|Date(s):||December 4, 1848|
|Location(s):||WAKE, North Carolina|
|Tag(s):||Economy, Government, Politics, Migration/Transportation, Urban-Life/Boosterism|
|Course:||“Rise And Fall of the Slave South,” University of Virginia|
|Rating:||4 (1 votes)|
Governor Graham called upon the North Carolina Senate for action in implementing his plan to install continuous railroad from Gaston to Charlotte and connecting 250 miles of North Carolina's piedmont. His proposition required the formation of a joint stock company in which the State and private stockholders would split the 2 or 2.5 million price tag. In the Governor's estimations, 500,000 North Carolinians would benefit from the railroad extension. He predict advantages not only for those living within 50 miles of the line, but also for residents in seven counties beyond the Blue Ridge mountains, who could save three days of travel in reaching the State Capital at Raleigh.
His plan required that both the state and private individuals commit between 1 and 1.25 million in equal increments. The state, he argued, could afford this cost by transferring its deteriorating Raleigh-Gaston Railroad, valued at 500,000 to a new North Carolina Railroad Company. The State's remaining balance would be paid from the issuance of 30-year State bonds paying six percent per annum. The state would present its first 500,000 of assets, he argued, only after individuals had first purchased the same amount.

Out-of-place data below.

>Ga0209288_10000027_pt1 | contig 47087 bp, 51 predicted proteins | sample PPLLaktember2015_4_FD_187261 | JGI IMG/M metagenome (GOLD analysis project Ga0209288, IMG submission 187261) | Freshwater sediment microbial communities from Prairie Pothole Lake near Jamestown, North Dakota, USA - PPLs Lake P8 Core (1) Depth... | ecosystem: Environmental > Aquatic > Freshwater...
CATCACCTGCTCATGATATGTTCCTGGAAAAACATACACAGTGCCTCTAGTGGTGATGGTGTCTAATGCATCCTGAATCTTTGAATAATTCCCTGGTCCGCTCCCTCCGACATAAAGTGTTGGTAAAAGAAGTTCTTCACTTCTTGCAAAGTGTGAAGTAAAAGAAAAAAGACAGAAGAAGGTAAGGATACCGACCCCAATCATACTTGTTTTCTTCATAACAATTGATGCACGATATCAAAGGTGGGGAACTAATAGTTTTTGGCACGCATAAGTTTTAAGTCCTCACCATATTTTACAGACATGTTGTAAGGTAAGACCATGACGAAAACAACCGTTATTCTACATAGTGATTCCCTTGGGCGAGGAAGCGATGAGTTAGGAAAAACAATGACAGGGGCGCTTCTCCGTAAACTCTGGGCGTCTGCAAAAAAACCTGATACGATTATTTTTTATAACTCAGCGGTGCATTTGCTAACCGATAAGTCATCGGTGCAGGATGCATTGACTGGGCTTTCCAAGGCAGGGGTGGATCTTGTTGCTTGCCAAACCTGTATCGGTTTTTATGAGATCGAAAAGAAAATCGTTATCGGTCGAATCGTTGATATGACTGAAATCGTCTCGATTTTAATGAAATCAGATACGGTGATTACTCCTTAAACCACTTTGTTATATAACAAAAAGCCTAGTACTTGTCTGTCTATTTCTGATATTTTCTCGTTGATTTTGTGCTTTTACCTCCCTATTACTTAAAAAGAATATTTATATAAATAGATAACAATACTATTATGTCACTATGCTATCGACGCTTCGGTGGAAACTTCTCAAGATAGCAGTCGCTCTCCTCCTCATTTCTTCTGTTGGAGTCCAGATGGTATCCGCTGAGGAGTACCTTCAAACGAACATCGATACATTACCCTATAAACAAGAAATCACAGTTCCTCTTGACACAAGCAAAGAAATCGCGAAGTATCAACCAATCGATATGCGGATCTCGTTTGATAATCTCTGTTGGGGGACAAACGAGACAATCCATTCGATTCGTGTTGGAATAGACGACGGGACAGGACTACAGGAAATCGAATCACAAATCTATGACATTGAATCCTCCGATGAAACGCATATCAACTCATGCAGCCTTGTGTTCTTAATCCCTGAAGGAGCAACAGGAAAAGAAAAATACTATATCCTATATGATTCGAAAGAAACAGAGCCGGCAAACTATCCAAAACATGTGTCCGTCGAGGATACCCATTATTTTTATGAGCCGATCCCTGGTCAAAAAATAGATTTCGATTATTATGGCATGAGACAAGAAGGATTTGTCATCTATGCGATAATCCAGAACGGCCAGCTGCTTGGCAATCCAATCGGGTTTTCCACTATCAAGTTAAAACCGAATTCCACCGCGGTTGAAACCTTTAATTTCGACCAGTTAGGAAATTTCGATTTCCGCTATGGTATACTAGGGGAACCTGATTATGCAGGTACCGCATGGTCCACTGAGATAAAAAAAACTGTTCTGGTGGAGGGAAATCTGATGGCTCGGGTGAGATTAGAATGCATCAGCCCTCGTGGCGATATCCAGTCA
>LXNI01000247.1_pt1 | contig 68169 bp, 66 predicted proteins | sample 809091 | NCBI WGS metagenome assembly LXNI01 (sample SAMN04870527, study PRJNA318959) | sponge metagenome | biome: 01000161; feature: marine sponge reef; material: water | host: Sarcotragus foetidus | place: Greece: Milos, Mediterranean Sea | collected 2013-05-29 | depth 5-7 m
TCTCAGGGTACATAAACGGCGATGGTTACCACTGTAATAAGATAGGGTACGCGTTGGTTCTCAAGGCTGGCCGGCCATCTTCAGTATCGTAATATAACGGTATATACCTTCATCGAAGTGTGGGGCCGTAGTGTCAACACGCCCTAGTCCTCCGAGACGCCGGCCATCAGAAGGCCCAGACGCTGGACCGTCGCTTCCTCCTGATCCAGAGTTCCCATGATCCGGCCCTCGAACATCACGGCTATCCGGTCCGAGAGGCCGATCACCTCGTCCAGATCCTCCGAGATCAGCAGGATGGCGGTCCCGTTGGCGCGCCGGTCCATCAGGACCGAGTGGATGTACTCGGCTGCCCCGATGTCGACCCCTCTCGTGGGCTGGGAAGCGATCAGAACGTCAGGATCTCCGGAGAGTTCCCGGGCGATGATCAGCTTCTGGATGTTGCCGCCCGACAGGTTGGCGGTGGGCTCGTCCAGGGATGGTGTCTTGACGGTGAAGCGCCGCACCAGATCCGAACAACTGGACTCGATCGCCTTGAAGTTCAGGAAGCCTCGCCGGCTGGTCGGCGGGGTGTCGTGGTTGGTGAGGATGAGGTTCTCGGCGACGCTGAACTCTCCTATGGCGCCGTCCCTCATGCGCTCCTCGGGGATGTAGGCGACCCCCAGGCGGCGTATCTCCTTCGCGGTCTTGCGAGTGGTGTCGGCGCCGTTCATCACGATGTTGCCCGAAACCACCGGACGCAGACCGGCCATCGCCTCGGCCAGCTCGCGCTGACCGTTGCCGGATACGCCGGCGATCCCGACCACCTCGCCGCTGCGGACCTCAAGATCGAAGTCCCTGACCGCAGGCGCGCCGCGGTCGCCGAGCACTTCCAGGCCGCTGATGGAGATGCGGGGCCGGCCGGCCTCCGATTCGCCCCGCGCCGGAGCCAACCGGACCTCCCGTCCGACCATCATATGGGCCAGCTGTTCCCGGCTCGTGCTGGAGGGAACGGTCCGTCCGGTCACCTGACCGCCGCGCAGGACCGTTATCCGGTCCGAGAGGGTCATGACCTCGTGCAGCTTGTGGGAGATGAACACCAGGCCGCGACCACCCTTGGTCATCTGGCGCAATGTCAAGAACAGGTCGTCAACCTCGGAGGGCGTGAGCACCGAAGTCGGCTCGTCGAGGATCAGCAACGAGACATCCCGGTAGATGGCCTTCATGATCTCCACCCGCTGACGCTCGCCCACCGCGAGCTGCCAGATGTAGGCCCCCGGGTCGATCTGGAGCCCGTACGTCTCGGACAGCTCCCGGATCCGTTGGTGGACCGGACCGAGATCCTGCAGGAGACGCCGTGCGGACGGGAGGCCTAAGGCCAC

Governor Graham's memorandum was delivered at the climax of Whig ascendancy in North Carolina. Graham, the third of four consecutive Whig North Carolina Governors, was continuing an era of progress with internal improvements that sought to solve the State's dire need for improved transportation. Even among Southern states, where transportation greatly limited most states' economic horizons as compared to Northern states, North Carolina was considered backward. Stephen Goldfarb explains the tardiness of Southern industrialization as a consequence of poor transportation to coastal ports. Distances of one to two hundred miles between the fall lines of rivers and their coastal outlets, a feature of the North Carolina Piedmont, required the advent of railroads. The State's earlier attempts to organize a productive rail line between Wilmington and Raleigh remained a money-losing venture for the State. Graham's strong words in favor of continuing railroad investment eventually bore fruit when the North Carolina Railroad was formally opened in 1856 by its president, the former Governor Morehead.